For Immediate Release
February 11, 1999

Contact: Tom MacKenzie
404/679-7291

U.S. Fish and Wildlife Service Withdraws
From Savannah Harbor Deepening Stakeholder Group

Citing unacceptable impacts to the Savannah National Wildlife Refuge, the U.S. Fish and Wildlife Service today withdrew from the Stakeholder Evaluation Group, or SEG, formed by the Georgia Ports Authority in 1998 to examine the environmental impact of the proposed deepening of the Savannah Harbor.

In a letter to Doug Marchand, Executive Director of the Georgia Ports Authority, U.S. Fish and Wildlife Service Regional Director Sam D. Hamilton advised that the Service will withdraw after attending the first two meetings of the Stakeholder Evaluation Group.

"The cumulative impacts of past harbor deepening have already resulted in unacceptable, and largely unmitigated, salinity intrusion into Savannah National Wildlife Refuge," wrote Hamilton. "We have seen no information or data that would indicate that additional Savannah Harbor deepening can be accomplished without compounding these unacceptable impacts."

Savannah National Wildlife Refuge, established in 1927, originally contained about 6,000 acres of tidal freshwater marsh, which is a rare, natural community that is critical to the productive and valuable Savannah River estuary. Much of the tidal freshwater marsh on the Atlantic coast of the United States has been lost due to salt water intrusion caused by dredging and harbor deepening activities. Today, freshwater marsh accounts for only about one-tenth of the marshlands on the U.S. Atlantic coast; however, tidal freshwater marsh has far greater plant diversity and a higher wildlife food value than saltmarsh, making it far more valuable than saltmarsh as wildlife habitat. At the Savannah National Wildlife Refuge, 53 percent of these rare freshwater marshes have been lost due to several deepening projects in the Savannah Harbor over the last 40 years. The deepening proposal currently being considered would degrade 42 percent of the remaining tidal freshwater marsh. The deepening proposal would also lead to pressure for additional use of refuge lands for dredged spoil disposal. Currently, more than 600 acres of refuge lands are used for spoil disposal.

The harbor deepening project would also impact striped bass, an important sport fish. Prior to 1977, the Savannah River supported the most plentiful striped bass population in the State of Georgia. Striped bass brood stock from the Savannah River were used to produce fish for reservoir stockings throughout the state. Pursuit of these reservoir fish generated $100 million annually to the local economies from fishermen.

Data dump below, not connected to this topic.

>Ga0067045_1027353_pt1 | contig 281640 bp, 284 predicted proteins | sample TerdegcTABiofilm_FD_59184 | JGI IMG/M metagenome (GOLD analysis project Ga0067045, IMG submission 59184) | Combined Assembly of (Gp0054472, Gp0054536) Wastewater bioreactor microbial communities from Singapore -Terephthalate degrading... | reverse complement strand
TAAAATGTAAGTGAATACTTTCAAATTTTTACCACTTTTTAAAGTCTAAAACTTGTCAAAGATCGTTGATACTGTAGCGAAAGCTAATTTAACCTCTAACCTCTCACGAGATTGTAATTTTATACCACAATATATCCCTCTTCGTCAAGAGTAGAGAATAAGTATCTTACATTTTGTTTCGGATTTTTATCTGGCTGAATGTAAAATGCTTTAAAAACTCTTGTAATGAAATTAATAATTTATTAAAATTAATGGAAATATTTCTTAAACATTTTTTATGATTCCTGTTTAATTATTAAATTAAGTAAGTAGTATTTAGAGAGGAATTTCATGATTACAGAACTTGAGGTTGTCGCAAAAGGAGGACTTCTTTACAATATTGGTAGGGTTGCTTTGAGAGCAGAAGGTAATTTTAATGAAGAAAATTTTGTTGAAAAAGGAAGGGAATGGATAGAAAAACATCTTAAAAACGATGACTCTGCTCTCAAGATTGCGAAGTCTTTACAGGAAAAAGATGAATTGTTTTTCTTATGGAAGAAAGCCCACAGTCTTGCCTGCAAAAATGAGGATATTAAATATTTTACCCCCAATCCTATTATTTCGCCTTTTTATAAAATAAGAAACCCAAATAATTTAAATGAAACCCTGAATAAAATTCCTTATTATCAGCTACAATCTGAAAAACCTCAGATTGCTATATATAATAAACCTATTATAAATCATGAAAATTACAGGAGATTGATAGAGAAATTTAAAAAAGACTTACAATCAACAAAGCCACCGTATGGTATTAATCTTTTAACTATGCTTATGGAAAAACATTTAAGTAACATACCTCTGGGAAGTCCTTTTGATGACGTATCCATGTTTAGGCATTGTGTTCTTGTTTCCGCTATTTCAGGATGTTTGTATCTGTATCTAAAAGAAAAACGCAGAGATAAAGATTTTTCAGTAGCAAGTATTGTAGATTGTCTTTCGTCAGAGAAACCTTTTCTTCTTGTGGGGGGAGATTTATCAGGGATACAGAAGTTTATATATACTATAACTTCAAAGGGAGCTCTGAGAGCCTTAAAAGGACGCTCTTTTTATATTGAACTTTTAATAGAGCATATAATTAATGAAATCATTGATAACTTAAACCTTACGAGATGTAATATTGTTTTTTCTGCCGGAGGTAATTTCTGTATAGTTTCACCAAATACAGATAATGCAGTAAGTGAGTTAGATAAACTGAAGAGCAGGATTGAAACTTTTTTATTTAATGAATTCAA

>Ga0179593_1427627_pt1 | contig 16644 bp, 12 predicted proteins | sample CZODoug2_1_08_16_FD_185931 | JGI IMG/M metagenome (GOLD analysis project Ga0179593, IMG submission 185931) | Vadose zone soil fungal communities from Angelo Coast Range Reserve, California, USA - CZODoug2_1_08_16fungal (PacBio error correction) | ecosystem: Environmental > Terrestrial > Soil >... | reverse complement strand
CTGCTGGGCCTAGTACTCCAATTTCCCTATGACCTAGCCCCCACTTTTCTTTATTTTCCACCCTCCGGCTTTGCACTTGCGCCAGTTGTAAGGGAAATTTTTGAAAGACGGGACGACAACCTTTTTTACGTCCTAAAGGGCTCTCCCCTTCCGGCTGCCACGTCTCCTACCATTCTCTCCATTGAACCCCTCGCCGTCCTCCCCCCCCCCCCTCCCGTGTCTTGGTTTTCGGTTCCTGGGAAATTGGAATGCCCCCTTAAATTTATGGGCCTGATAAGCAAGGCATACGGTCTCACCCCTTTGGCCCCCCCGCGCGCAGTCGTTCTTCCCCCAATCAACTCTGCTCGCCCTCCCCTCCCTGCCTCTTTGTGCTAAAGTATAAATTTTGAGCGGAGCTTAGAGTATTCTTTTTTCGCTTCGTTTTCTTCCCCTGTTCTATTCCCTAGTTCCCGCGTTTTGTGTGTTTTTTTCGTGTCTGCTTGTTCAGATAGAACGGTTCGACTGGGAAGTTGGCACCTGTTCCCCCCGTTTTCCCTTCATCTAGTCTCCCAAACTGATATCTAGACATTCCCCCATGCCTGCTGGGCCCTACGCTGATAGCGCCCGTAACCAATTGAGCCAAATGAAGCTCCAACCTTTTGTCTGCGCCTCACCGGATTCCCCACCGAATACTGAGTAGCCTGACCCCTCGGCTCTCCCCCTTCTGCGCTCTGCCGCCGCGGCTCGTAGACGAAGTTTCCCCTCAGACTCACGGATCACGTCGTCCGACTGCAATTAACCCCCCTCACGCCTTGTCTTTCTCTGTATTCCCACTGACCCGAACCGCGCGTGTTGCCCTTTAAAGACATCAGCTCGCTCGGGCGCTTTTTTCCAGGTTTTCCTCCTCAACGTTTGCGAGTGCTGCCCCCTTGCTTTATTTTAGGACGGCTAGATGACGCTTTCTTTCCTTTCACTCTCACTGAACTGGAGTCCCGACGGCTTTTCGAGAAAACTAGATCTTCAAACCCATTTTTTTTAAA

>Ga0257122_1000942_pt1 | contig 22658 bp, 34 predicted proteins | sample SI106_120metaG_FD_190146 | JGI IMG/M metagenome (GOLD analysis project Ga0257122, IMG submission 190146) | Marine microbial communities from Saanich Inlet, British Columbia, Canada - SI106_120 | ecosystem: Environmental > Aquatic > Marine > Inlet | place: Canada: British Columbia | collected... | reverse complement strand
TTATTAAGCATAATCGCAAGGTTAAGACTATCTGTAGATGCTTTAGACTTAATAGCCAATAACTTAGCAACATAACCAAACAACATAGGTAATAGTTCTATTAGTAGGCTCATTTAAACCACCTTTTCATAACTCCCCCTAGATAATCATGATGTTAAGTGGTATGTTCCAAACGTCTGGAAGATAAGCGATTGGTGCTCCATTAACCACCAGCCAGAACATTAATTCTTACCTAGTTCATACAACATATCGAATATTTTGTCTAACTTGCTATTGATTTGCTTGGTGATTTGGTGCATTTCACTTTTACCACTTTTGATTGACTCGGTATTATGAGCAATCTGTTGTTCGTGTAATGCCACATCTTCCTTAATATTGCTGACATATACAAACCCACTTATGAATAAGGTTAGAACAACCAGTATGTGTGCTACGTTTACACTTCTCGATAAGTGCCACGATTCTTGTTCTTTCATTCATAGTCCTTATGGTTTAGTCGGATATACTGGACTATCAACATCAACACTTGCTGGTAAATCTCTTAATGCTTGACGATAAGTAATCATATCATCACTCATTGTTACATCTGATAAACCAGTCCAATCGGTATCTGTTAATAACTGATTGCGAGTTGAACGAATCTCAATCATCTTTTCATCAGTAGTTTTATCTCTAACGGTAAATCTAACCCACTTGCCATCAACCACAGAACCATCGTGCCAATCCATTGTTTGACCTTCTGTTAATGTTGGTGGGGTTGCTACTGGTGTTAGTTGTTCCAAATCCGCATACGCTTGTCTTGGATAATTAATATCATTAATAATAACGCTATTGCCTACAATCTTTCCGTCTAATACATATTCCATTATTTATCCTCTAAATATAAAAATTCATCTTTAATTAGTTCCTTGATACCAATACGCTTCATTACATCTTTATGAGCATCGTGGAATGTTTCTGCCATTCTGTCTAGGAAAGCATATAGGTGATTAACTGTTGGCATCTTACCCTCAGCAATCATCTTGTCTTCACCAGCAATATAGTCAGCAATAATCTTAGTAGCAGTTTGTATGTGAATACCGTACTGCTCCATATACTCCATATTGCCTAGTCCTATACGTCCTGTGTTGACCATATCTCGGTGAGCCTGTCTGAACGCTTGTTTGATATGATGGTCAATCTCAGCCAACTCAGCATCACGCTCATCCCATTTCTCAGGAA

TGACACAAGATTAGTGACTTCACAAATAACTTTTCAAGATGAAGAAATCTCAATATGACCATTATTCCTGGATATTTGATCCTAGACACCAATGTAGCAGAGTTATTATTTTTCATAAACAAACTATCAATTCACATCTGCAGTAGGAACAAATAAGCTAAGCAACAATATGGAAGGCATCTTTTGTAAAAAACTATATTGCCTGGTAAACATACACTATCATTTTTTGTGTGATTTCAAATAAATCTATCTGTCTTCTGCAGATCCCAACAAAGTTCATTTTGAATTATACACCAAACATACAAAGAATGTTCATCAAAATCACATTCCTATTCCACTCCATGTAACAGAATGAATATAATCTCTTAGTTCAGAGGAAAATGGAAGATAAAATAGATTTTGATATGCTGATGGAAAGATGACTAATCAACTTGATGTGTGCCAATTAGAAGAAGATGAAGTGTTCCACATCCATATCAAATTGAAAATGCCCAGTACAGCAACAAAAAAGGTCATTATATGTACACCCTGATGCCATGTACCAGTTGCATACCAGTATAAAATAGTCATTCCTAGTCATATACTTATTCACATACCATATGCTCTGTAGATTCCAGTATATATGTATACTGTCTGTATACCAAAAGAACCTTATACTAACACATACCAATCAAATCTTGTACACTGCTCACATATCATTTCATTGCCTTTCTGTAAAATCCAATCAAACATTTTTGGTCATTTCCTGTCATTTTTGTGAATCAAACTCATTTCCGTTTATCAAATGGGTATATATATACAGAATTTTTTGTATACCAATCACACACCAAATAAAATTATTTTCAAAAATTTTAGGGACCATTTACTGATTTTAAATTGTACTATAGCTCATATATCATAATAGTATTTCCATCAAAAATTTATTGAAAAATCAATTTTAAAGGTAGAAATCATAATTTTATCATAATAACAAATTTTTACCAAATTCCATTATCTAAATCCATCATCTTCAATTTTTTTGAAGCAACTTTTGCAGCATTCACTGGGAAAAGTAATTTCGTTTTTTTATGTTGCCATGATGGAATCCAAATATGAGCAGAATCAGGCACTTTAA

Production of striped bass eggs in the Savannah River estuary has declined by about 95 percent, requiring intensive management by the Georgia Department of Natural Resources and the U.S. Fish and Wildlife Service. Now striper brood fish are removed from the reservoirs and used to spawn fish to be placed in the Savannah River in an attempt to restore a reproducing population of striped bass. The proposed harbor deepening project may render the restoration of striped bass to the Savannah River unfeasible.

The role of the SEG is to make recommendations to the Ports Authority concerning the final harbor depth. The Service originally joined the SEG in 1998, when Congress was considering passage of the Water Resources and Development Act of 1998 (WRDA), a bill that would have authorized the harbor deepening prior to completion of the National Environmental Policy Act process. The National Environmental Policy Act process requires a thorough analysis of the environmental impacts of federally sponsored projects. Because the Water Resources and Development Act would have authorized the project before the National Environmental Policy Act process was considered, the SEG was formed to ensure that consideration of environmental impacts still occurred. Subsequently, the Water Resources and Development Act did not pass in Congress.

AIn view of the fact that this legislation was not enacted, the reason (for the Service) to participate in the SEG is no longer valid," wrote Hamilton. The Service will instead resume its responsibility to analyze the environmental impacts prior to project authorization.

While the U.S. Fish and Wildlife Service will not participate in the SEG, the Service will continue to work with Georgia Ports Authority under federal law requiring the Service to review and comment on federally sponsored projects that may impact fish and wildlife resources.

The U.S. Fish and Wildlife Service is the principal Federal agency responsible for conserving, protecting, and enhancing fish and wildlife and their habitats for the continuing benefit of the American people. The Service manages the 93-million-acre National Wildlife Refuge System comprised of more than 500 national wildlife refuges, thousands of small wetlands, and other special management areas. It also operates 66 national fish hatcheries and 78 ecological services field stations. The agency enforces Federal wildlife laws, administers the Endangered Species Act, manages migratory bird populations, restores nationally significant fisheries, conserves and restores wildlife habitat such as wetlands, and helps foreign governments with their conservation efforts.

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Release #: R99-019


1999 News Releases

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